“During the argument Person 17 said to [Roberts-Smith], in substance, “my head hurts”. [Roberts-Smith] responded, in substance, “It’s going to hurt more” or “I’ll show you what hurt is” and punched Person 17 hard in her left eye with a clenched right fist.

“Person 17 sustained a black eye as a result of this punch.”

On 30 May 2018 – two months after the dinner – Person 17 made a formal complaint about the alleged assault to the Australian federal police.

Roberts-Smith rejected this version of events as “simply false”. He told the court he and Person 17 began drinking at lunchtime and she was heavily intoxicated by the end of the dinner.

He said that as he was arranging for a Comcar to take them back to the hotel, a staff member told him Person 17 had fallen down the stairs.

He said Person 17 had a “significant bump at the top of her left eye”.

“She looked extremely intoxicated,” he told the court. “She wasn’t really coherent, she couldn’t string words together.”

Roberts-Smith said he did not believe Person 17 needed to go to hospital, and he took her to the hotel room where he undressed her, put an icepack on her head, and put her to bed. He said he checked her respiratory rate and pulse and stayed awake all night checking she was OK.

Roberts-Smith said he photographed Person 17 asleep in bed and also went through her handbag looking for medication he believed she had taken. He said he flicked through a notebook in her handbag and read notes “that pertained to me specifically”. The detail of those notes was not revealed before the court.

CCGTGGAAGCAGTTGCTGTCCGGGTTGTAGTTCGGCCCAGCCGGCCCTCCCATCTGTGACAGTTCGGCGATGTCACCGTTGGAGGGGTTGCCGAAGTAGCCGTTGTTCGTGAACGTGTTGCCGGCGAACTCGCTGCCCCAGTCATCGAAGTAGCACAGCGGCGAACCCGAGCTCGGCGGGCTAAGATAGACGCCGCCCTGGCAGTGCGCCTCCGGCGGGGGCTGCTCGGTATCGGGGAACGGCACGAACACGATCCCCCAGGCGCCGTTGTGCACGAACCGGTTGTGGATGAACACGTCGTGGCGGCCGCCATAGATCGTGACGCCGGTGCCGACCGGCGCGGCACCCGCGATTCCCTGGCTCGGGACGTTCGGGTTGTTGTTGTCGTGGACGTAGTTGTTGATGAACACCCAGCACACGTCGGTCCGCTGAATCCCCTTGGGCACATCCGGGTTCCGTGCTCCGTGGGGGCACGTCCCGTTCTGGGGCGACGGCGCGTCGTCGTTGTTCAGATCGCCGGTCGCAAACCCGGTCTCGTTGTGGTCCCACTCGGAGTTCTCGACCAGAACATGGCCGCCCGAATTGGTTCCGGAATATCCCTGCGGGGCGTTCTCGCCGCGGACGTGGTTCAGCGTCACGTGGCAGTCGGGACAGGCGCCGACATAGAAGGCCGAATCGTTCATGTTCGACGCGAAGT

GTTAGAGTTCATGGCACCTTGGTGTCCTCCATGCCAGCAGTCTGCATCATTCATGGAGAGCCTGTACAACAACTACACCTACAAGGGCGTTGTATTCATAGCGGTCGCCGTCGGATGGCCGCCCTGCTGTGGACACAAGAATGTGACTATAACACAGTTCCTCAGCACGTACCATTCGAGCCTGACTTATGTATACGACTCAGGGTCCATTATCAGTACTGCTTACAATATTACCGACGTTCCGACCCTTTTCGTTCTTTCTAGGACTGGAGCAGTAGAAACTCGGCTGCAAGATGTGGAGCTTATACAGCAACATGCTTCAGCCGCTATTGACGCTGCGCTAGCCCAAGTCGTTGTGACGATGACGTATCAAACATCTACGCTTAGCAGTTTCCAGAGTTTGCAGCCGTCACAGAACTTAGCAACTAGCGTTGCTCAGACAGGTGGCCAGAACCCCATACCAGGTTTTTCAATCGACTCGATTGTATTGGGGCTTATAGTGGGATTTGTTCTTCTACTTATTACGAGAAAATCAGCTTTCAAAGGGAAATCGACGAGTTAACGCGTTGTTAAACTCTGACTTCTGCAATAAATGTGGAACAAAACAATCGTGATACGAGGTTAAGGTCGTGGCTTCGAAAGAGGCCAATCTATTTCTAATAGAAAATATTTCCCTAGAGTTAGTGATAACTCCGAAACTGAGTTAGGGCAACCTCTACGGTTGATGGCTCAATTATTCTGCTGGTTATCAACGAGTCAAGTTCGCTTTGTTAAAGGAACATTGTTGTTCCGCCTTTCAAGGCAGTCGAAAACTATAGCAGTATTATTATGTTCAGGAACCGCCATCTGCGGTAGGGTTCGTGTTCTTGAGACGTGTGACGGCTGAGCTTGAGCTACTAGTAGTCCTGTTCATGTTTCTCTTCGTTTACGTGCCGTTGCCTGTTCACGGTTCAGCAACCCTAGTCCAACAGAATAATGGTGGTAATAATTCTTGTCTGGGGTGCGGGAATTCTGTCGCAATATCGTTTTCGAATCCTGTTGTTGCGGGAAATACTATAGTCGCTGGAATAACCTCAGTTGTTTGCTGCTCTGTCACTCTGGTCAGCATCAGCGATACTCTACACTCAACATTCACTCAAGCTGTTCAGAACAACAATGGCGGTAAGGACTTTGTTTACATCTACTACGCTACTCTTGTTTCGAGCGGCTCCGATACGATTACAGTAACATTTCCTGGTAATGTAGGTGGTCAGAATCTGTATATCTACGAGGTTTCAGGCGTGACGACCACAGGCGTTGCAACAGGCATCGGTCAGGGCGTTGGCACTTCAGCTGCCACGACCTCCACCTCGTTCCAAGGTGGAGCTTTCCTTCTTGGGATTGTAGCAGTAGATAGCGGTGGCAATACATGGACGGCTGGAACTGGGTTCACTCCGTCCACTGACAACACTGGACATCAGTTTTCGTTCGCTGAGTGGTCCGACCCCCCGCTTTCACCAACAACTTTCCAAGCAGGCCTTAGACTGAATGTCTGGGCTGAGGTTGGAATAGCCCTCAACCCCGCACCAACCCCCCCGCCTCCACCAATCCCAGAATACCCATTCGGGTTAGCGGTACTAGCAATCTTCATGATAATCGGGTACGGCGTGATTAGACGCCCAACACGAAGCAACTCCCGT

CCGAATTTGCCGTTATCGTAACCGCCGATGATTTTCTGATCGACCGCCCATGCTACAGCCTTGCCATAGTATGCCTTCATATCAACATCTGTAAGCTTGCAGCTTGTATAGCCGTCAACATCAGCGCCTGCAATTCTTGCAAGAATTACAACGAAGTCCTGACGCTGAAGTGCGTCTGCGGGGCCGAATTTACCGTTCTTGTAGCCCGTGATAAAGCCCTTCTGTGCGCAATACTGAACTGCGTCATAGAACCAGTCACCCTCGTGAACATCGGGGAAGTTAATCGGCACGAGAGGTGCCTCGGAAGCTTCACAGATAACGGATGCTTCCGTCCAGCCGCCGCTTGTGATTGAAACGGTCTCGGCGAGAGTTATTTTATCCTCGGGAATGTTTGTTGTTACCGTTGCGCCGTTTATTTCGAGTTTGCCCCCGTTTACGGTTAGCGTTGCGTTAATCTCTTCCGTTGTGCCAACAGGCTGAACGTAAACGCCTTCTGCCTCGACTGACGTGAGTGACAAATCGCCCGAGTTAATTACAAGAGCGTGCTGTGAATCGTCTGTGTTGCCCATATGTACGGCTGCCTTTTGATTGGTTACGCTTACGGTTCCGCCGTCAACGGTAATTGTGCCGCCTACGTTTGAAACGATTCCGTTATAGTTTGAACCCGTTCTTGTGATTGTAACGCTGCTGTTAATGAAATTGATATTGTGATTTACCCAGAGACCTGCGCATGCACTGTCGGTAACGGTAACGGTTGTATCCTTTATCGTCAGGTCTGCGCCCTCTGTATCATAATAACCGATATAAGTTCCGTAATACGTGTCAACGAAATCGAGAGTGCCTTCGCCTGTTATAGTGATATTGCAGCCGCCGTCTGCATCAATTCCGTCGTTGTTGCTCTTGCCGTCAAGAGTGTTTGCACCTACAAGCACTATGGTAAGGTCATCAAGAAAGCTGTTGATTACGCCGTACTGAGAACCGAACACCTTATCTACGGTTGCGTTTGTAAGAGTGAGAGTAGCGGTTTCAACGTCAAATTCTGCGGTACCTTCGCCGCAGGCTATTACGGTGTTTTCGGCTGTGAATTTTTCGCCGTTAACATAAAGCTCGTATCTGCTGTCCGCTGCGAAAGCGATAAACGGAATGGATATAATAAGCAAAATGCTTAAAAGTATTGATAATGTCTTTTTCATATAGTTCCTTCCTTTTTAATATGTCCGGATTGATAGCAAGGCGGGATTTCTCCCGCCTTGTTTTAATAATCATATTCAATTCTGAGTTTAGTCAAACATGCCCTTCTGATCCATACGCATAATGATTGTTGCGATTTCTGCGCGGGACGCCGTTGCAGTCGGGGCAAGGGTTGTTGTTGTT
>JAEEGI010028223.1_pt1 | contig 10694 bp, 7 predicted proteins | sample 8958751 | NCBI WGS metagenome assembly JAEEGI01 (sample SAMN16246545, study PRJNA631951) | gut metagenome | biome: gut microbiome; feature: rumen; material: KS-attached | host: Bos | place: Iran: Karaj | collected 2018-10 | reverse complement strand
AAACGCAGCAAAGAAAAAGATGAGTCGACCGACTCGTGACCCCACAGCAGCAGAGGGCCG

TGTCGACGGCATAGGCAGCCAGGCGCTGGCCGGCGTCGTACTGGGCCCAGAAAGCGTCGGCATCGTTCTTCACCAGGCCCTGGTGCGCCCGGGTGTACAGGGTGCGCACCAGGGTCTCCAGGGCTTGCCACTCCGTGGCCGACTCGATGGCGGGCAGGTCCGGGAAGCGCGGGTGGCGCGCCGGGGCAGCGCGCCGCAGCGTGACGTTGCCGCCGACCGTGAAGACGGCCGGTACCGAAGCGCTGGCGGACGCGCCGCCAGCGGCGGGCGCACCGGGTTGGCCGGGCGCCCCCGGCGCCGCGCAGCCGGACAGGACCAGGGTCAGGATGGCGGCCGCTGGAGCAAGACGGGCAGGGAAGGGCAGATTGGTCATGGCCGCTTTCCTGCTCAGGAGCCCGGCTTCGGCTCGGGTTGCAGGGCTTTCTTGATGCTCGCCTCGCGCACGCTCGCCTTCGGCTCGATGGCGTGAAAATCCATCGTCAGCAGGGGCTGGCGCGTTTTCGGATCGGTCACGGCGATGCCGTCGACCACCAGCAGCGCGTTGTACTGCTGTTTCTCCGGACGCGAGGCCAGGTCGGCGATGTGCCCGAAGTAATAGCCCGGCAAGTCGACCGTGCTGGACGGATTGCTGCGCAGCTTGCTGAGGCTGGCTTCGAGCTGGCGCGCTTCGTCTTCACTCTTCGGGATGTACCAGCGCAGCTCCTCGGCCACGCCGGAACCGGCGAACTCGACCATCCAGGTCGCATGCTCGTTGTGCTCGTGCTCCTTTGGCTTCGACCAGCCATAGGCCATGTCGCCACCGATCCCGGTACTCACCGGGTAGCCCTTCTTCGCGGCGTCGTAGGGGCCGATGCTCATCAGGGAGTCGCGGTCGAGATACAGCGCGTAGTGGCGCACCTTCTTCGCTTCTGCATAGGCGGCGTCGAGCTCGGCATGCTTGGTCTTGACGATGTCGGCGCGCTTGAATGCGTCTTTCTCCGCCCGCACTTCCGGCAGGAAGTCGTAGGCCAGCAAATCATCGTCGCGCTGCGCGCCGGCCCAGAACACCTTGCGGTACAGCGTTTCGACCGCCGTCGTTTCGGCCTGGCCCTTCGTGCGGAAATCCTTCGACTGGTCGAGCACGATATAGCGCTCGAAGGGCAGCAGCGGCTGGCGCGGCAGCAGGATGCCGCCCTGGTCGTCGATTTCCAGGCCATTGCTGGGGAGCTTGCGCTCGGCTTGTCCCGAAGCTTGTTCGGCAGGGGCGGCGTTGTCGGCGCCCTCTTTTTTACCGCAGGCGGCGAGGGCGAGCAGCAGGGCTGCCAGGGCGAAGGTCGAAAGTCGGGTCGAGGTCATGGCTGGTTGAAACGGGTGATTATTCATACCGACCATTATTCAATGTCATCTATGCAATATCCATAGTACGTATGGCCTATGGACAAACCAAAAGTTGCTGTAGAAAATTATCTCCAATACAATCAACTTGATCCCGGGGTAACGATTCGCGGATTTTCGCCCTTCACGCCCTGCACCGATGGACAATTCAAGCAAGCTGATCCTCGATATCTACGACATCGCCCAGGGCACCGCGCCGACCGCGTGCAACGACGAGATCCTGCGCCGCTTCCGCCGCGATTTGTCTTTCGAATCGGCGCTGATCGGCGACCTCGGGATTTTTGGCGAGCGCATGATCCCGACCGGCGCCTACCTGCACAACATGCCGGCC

Roberts-Smith told the court the allegation he committed an act of domestic violence was devastating. He said he found domestic violence “deplorable” and a “disgusting act of cowardice”.

“That particular allegation, coupled with being called a war criminal, ruined my life. I found it hard to leave the house. I have such disdain for those types of people, and to be labelled that, and to have to wear that, was just very difficult.”

Roberts-Smith told the court when journalists began contacting him over war crimes allegations, he feared soldiers with whom he had had strained relationships – or who were jealous of his Victoria Cross – were talking to the media about him.

He hired McLeod to find the home addresses of six former comrades he believed were behind a “whispering campaign” of allegations against him. He said it was never his intention to threaten anybody.

He told the court he wanted to establish whether the soldiers were talking to the media, and “to provide that information to defence [the ADF] so they could take the appropriate action”.

Roberts-Smith said he believed the soldiers may have been in breach of the secrecy provisions of the Crimes Act.

Court documents show McLeod is alleged by the newspapers to have posted a threatening letter to a former SAS soldier – known as Person 18 – on instruction from Roberts-Smith, who allegedly authored the letter and asked McLeod to post it on his behalf.

Roberts-Smith denies writing the letter or instructing for the letter to be posted.

McLeod has also been subpoenaed to give evidence in this trial.

Roberts-Smith is suing the Age, the Sydney Morning Herald and the Canberra Times for defamation over a series of ­reports published in 2018 that he alleges are defamatory because they portray him as someone who “broke the moral and legal rules of military engagement” and committed war crimes including murder.

The 42-year-old has consistently denied the allegations, saying they are “false”, “baseless” and “completely without any foundation in truth”. The newspapers are defending their reporting as true.